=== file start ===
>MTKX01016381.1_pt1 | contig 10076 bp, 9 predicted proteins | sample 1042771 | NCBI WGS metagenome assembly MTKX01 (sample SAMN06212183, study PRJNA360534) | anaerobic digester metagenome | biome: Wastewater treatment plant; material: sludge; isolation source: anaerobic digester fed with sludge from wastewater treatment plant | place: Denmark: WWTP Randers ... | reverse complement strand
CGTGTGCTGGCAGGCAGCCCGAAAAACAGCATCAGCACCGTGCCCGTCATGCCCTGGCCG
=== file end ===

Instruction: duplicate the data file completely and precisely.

>MTKX01016381.1_pt1 | contig 10076 bp, 9 predicted proteins | sample 1042771 | NCBI WGS metagenome assembly MTKX01 (sample SAMN06212183, study PRJNA360534) | anaerobic digester metagenome | biome: Wastewater treatment plant; material: sludge; isolation source: anaerobic digester fed with sludge from wastewater treatment plant | place: Denmark: WWTP Randers ... | reverse complement strand
CGTGTGCTGGCAGGCAGCCCGAAAAACAGCATCAGCACCGTGCCCGTCATGCCCTGGCCG